February 11 Scholar Recognition Day Seminars

A. Algorithms. An algorithm is a step by step procedure used to do a calculation or perform a task. We will look at some interesting and creative algorithms used in the study of physics and discuss how these algorithms actually give us insight into the complexities of the physical world as well as help us through our everyday lives.

B. Chemistry Makes Sense.
The human nose is a very sensitive detector of odor. Explore with us the molecular characteristics that make one molecule smell fruity and another smell like sweat socks. Bring your nose!

C. Special January Term Experiences For Education Students.
Education majors and minors share and discuss their involvement in practicum experiences at Luther. First-year students will share pictures and stories from the Education department's annual teaching observation trip in New Mexico. Juniors and seniors will describe their opportunities for teaching around the world.

D. Did Hobbits Really Speak English?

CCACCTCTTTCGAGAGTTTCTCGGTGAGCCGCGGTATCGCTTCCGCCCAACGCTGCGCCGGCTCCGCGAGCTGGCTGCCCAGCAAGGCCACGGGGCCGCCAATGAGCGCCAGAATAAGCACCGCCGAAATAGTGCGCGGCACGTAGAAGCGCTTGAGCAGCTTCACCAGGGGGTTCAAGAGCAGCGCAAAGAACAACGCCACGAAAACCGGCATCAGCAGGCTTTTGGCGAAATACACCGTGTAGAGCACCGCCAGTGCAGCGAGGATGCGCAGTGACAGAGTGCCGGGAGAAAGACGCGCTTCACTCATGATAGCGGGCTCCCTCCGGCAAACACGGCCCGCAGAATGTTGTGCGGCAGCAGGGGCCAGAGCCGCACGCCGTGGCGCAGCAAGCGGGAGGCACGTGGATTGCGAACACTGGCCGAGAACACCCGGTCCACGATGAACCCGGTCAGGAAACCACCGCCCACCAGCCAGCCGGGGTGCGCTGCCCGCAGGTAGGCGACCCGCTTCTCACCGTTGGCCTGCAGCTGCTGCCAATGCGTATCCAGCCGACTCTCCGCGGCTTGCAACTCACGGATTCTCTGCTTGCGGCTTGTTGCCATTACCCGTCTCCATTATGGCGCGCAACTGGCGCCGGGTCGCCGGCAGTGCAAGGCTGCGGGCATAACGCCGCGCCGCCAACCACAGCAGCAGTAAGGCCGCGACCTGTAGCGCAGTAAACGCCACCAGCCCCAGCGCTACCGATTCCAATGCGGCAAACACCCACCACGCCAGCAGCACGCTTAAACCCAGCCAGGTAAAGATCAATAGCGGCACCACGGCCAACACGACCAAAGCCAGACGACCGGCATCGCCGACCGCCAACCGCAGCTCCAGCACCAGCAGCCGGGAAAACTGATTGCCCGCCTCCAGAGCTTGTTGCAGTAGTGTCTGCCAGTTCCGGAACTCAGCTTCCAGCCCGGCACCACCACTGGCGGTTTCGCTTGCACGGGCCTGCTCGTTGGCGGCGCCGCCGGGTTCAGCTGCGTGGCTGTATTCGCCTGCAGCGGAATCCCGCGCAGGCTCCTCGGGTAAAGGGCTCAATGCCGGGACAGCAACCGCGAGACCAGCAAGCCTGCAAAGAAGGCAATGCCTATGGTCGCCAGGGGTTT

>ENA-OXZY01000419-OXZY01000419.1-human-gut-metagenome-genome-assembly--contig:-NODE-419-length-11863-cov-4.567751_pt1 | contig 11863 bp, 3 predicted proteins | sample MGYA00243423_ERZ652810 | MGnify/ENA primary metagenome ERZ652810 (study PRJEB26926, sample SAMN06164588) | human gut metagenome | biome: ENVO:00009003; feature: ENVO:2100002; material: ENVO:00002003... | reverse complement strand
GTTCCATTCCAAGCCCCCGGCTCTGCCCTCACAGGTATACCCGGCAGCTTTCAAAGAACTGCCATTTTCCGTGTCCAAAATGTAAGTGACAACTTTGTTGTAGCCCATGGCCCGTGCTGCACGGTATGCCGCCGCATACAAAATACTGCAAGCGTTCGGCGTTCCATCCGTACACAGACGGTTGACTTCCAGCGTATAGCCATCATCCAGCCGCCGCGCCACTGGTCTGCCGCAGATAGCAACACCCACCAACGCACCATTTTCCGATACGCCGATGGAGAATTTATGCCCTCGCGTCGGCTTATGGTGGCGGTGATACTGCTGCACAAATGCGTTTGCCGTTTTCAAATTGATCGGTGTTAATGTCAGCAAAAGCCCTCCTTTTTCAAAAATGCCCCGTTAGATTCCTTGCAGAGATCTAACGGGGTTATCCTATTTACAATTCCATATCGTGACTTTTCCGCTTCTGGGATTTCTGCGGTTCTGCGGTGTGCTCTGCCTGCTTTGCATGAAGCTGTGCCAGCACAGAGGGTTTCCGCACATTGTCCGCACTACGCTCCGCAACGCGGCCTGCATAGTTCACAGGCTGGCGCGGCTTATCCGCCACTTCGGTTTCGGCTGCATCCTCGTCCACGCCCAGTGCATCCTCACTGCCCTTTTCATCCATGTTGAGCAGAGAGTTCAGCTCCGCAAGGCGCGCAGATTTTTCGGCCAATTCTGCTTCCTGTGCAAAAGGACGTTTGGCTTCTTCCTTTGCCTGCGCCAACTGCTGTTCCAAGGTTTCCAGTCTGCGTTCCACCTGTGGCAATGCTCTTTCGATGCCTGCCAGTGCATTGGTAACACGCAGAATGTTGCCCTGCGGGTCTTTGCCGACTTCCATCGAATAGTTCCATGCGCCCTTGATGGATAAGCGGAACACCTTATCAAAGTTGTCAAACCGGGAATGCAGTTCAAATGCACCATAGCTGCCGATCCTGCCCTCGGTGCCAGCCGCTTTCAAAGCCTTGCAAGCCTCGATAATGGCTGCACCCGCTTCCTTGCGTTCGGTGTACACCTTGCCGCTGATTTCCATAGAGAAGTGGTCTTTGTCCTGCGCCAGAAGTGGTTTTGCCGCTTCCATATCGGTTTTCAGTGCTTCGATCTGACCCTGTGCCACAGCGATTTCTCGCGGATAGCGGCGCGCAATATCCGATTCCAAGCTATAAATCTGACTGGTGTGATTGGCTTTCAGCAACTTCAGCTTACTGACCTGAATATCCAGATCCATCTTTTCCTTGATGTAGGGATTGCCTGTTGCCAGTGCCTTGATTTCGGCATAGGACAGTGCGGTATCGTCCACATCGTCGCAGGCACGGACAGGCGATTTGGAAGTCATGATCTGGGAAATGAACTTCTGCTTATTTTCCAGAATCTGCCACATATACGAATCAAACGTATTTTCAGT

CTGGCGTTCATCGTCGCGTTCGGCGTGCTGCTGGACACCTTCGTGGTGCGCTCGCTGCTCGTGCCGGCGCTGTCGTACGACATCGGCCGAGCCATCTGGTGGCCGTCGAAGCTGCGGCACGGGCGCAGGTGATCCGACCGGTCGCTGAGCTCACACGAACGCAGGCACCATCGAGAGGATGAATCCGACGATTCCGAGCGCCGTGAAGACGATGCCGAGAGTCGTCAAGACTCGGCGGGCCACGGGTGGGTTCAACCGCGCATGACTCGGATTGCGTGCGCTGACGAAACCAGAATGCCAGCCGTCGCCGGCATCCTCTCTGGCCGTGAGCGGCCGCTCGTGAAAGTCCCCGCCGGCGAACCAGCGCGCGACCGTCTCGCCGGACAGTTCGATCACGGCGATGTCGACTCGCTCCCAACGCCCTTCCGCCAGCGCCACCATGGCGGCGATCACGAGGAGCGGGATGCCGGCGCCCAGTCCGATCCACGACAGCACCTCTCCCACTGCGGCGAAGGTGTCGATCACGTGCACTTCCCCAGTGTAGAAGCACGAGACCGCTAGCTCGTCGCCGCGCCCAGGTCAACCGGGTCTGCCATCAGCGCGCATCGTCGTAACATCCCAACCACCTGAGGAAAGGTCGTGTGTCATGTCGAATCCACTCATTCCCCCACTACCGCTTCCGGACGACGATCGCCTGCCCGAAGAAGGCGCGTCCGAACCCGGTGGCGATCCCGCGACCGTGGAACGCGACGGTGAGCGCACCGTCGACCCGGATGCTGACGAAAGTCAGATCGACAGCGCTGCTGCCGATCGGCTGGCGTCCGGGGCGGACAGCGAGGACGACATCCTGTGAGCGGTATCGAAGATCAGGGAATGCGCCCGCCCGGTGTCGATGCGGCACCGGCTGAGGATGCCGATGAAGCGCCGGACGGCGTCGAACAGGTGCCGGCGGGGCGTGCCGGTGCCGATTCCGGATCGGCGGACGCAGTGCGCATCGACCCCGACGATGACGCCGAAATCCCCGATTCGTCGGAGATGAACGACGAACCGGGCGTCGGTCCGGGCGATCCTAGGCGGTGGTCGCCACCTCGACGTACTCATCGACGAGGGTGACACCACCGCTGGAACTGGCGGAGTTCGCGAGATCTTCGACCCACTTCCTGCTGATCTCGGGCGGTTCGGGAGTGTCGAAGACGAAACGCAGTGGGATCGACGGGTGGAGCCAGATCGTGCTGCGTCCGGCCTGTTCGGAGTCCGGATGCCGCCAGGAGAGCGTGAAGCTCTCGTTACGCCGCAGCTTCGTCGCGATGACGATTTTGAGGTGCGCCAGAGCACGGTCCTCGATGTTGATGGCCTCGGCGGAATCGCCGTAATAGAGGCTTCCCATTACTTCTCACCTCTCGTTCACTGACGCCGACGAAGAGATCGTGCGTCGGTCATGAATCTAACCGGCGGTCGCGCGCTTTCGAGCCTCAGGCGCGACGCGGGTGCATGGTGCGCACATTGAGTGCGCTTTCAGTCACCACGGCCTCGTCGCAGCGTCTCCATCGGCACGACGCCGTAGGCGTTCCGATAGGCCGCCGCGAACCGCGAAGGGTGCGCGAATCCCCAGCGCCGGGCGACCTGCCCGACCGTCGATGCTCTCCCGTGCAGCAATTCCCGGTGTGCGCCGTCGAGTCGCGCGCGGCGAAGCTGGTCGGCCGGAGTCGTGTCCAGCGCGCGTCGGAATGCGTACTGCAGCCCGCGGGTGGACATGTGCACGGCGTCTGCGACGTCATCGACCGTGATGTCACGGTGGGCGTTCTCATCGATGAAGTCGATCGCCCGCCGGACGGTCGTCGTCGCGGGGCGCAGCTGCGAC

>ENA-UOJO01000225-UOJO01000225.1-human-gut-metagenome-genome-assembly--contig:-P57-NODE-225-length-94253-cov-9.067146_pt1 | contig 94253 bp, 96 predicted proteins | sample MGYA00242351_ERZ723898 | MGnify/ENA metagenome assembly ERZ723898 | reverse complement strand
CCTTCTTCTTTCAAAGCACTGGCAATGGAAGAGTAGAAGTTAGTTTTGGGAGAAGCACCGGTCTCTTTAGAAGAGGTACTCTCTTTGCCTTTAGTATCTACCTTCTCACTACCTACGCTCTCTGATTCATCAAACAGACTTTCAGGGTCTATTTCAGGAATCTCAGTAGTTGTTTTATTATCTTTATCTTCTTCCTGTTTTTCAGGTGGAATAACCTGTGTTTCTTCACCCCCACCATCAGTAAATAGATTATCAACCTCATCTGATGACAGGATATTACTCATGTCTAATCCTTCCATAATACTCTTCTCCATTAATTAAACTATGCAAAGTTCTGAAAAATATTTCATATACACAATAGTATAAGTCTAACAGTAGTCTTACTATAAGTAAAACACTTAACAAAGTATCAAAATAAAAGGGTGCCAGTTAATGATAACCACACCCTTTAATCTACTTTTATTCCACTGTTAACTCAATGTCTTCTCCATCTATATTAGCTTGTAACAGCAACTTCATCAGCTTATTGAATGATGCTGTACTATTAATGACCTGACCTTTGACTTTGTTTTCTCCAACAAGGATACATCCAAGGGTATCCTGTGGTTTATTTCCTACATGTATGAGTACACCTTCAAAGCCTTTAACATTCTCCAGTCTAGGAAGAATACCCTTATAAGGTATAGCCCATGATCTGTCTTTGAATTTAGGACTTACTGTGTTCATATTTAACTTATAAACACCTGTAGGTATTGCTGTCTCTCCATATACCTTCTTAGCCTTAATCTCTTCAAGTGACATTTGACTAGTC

J. R. R. Tolkien is best known as the author of The Hobbit and The Lord of the Rings trilogy, but he was also a linguist and an eminent scholar of Old English. We’ll examine how he applied the linguistic genius he developed as a lexicographer, a philologist, and an historical linguist to the shaping of the languages and alphabets of Middle Earth.

E. Excavating a Roman Harbor Town in Greece.
Luther students have been digging a Roman harbor town in Greece as part of an archaeology field school for the past four years. In this session we'll explore what archaeologists do, why archaeology matters, and how the discipline sheds light on the lives of everyday people.

G. Hip Hop from the Inside Out.
Professor of Dance, Jane Hawley will share research from the Movement Fundamentals Coalescence (a best practices seminar for professionals and pre-professional in dance and movement held in July at Luther College) showing how the Luther dance curriculum supports the fundamentals for moving in any dance style, including the development of your own. This participation-based workshop will focus specifically on the Hip-Hop dance style. All welcome.